Lesson Plan

Social Problem Solvers #WithMathICan

This lesson helps students to approach an unfamiliar problem and explain their mathematical thinking using the social platform, Cue Think.
Teresa R.
Classroom teacher
Mountain View Preparatory
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My Grades 5
My Subjects English Language Arts, Math, Science, Social Studies

Students will be able to...explain their thinking and judge their level of communication using Sue Larson’s “Communication Entry Rubric”. Students will be able to approach an unfamiliar problem using the tools in CueThink to help them understand, plan, solve and review their solution. Students will be able to identify numbers to the left of a place value are ten times as large and one tenth of value to the right of that place value. Students will respond using correct mathematical vocabulary.


Grades 5
All Notes
Teacher Notes
Student Notes

1 Explore and Expain Communication Expectation

Activity: Assessing

Pass out Sue Larson's Communication Entry Rubric and student samples of work. Student will review previous problem solving work and establish expectation examples for each stage of Sue Larson’s “Communication Entry Rubric.” Students will compare their scores with their partner’s. Discrepancies will be examined with the questions, “Why do you think this is (4,3,2,1)? What makes this a (4) and not a (3)? What part of the Communication Entry Rubric helped you to score this student’s math communication?” Partners will choose an example that they scored 3,2, or 1 and work together to bring it to the next rubric level. Partners will share with another set of partners, explain their reasoning for the first score and who evidence that they improved the communication. Students will highlight vocabulary that helps to improve and explain the mathematical concepts.

Student Instructions

Students will use Sue Larson's Communication Entry Rubric  (CER) to:

  • Individually score problems previously completed.
  • Compare scores with their partner and examine discrepancies. 
  • Partners will choose one problem to improve the score by using the CER.
  • Students will highlight the vocabulary that helps improve and explain the mathematical concepts.

2 Communication is Communication

Today, students will use the tools in CueThink to explain their mathematical reasoning and solutions. Communication will be scored using Sue Larson’s “Communication Entry Rubric.”  (CER) Ask students to make connections between the CueThink Panels and Sue Larson’s Communication Entry Rubric. Students share their connections with a partner and whole groups discussion generates a class poster summarizing connections between CueThink and Sue Larson’s Communication Entry Rubric. Students will approach a situational, place-value problem and communicate their thinking. solution and reasoning using the tools in CueThink.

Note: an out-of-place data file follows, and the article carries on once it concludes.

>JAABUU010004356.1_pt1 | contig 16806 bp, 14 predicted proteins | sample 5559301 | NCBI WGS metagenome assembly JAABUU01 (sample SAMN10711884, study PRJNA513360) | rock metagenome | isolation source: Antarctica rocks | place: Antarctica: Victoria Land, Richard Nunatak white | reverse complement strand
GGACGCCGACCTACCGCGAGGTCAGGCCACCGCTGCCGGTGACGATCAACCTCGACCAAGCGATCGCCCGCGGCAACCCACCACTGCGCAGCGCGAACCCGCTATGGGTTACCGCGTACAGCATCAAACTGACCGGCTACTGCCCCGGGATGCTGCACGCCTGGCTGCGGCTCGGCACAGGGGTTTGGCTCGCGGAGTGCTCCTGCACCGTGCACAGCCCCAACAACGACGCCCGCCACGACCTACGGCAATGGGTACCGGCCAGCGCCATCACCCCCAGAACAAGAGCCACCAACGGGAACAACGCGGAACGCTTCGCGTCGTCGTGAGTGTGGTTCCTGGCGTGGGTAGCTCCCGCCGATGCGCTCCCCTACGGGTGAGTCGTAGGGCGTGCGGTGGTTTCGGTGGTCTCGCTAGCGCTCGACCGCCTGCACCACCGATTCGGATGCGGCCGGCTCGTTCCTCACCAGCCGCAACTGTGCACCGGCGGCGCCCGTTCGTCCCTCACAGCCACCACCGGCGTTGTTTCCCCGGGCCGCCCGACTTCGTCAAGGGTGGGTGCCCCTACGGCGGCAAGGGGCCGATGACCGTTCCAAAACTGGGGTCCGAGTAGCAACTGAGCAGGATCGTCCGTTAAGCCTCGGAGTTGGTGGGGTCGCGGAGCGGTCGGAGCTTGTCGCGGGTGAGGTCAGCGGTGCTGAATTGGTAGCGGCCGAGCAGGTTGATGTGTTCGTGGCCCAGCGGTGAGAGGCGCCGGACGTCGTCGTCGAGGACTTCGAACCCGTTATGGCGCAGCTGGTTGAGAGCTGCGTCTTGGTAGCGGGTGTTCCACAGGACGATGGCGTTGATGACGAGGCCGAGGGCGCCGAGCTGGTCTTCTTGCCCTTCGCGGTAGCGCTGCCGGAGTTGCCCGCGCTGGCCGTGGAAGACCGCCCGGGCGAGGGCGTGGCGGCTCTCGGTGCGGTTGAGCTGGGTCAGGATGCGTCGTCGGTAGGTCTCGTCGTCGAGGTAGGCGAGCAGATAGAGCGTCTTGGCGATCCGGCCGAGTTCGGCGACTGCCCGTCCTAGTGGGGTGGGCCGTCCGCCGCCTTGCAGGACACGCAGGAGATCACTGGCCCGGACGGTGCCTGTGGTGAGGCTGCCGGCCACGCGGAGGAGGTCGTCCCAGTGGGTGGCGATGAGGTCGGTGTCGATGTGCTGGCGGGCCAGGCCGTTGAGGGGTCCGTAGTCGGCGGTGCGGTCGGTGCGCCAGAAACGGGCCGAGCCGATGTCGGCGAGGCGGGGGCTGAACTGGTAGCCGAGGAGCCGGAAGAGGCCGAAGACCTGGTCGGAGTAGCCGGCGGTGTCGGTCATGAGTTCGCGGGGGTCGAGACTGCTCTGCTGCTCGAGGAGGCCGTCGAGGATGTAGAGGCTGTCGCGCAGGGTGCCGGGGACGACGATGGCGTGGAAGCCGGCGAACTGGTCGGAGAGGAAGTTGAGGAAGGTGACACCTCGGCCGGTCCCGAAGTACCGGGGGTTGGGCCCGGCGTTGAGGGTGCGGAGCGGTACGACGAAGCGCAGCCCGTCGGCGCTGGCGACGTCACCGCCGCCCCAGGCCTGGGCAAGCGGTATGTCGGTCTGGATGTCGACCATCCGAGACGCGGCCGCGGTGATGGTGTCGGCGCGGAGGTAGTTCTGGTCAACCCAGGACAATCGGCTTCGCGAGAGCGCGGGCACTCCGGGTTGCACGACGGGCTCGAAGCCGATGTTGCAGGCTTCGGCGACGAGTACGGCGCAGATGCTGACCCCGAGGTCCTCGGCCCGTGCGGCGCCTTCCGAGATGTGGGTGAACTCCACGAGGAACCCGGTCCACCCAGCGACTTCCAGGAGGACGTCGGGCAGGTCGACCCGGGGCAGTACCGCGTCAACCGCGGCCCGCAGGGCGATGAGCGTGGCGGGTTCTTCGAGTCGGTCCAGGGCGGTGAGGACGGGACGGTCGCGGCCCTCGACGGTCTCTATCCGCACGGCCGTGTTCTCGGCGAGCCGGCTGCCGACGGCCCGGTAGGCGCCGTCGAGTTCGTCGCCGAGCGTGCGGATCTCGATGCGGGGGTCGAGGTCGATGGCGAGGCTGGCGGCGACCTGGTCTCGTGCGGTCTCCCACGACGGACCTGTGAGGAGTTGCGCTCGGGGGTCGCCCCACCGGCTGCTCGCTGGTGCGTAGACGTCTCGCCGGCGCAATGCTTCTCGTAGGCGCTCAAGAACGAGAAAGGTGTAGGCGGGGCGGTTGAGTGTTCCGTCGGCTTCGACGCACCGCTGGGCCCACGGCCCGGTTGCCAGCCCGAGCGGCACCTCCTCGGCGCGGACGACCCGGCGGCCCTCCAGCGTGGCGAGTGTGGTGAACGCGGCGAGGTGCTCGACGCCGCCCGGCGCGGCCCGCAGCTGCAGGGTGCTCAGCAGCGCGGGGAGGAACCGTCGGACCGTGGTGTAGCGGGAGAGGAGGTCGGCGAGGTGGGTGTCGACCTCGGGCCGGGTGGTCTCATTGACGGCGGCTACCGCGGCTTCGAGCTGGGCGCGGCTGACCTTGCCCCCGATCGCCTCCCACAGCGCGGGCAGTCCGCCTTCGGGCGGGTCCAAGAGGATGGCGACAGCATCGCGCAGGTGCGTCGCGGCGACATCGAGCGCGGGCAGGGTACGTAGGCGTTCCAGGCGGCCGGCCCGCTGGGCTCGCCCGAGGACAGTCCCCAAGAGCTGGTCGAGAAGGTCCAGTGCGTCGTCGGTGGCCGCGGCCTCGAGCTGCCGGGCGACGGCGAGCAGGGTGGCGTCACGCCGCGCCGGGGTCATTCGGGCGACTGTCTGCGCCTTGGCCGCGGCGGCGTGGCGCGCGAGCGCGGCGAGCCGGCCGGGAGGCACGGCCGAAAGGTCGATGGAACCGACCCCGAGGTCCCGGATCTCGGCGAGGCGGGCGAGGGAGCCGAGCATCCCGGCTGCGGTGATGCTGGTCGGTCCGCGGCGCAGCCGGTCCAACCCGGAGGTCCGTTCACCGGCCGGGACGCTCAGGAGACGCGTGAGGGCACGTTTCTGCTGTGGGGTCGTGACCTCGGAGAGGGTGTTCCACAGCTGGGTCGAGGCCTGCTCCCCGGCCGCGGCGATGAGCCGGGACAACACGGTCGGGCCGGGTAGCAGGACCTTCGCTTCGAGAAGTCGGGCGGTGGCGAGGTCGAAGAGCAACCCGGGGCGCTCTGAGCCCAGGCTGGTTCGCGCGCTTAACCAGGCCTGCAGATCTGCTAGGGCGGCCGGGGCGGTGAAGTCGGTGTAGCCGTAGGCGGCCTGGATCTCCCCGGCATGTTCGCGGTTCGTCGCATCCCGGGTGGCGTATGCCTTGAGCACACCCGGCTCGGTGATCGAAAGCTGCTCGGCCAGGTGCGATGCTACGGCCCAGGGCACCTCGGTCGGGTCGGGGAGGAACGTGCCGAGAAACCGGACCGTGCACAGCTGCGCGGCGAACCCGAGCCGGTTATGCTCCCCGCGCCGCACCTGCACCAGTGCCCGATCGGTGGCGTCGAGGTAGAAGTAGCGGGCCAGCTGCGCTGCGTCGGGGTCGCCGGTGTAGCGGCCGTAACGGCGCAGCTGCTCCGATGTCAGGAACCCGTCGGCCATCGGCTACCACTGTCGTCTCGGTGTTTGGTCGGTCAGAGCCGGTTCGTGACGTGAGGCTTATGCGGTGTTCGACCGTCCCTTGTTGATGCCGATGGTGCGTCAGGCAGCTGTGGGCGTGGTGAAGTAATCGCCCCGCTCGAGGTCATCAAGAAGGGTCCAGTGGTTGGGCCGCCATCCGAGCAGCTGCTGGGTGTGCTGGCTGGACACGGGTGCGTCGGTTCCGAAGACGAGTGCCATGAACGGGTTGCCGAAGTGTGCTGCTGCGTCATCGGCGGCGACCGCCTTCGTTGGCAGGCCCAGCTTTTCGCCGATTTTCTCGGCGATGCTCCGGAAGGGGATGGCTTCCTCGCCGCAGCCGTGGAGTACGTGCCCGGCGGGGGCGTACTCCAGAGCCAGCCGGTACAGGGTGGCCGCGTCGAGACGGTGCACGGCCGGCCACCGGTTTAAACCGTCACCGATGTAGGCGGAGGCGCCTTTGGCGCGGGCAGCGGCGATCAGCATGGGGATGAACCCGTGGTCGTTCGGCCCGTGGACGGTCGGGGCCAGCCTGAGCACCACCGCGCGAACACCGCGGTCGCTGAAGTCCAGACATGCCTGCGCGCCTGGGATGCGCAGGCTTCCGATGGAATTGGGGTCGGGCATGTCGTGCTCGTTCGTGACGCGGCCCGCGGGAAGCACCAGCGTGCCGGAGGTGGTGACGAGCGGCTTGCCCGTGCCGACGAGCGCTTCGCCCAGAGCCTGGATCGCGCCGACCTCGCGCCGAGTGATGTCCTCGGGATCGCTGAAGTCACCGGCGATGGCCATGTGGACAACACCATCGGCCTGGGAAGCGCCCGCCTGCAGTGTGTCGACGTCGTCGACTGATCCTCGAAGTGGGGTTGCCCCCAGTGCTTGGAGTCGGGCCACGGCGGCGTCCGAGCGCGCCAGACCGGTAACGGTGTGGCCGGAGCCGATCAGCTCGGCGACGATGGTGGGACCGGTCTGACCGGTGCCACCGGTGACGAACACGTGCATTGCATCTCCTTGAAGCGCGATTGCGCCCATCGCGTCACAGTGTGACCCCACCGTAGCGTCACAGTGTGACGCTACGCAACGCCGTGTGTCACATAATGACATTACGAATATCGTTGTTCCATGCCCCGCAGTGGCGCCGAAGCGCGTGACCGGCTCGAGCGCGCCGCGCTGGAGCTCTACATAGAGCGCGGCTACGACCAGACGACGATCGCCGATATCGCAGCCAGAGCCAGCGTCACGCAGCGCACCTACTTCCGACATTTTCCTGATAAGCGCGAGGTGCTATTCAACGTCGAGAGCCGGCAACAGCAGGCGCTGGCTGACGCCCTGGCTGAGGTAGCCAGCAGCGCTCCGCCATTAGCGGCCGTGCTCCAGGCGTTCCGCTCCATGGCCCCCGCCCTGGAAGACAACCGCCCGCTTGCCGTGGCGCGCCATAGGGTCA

Student Instructions

Students log into Cue Think and consider the CER. 

  • Individually students identify where Level 4 communication is at in Cue Think
  • Students share with their partner to identify the ways Cue Think will help them communicate their mathematical understanding.

3 Beyond Solution, Explain and Show

Students are encouraged to use the place value system in their solution strategy.  Their solution is modeled on the Solve tab in Que Think. Discrete models of mathematical concepts help students to explain abstract ideas. Using a place value chart to show how the value of digits change from place value.

Student Instructions

Using the tools in Cue Think:

The Problem:

An Ocelot’s Tale

Ms. Rose’s class has received a digital scale for use in science  and math. They test the scale by weighing one pencil and the scale reads 0.5 grams. How much would ten pencils weigh? Why?

Students test the scale with 100 unit cubes and the scale reads 100.00 grams. How much would you expect 10 unit cubes to weigh? Why?

  1. Understand the Problem, refer to CER
  2. Plan your strategy(s)
  3. Solve, refer to CER. Explain the process on screen using the voice record problem.
  4. Reflect on your solution. 
  5. Respond to solutions peers have posted. Learn a new strategy, approach the problem in a different way. Make Math Social